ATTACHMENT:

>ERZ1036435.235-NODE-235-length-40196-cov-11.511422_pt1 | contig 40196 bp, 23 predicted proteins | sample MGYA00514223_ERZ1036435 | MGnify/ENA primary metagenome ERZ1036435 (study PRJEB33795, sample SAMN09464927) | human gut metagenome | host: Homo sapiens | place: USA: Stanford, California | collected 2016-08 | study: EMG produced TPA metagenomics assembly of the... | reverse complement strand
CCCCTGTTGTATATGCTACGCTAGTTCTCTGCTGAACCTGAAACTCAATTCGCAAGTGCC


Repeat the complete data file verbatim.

>ERZ1036435.235-NODE-235-length-40196-cov-11.511422_pt1 | contig 40196 bp, 23 predicted proteins | sample MGYA00514223_ERZ1036435 | MGnify/ENA primary metagenome ERZ1036435 (study PRJEB33795, sample SAMN09464927) | human gut metagenome | host: Homo sapiens | place: USA: Stanford, California | collected 2016-08 | study: EMG produced TPA metagenomics assembly of the... | reverse complement strand
CCCCTGTTGTATATGCTACGCTAGTTCTCTGCTGAACCTGAAACTCAATTCGCAAGTGCC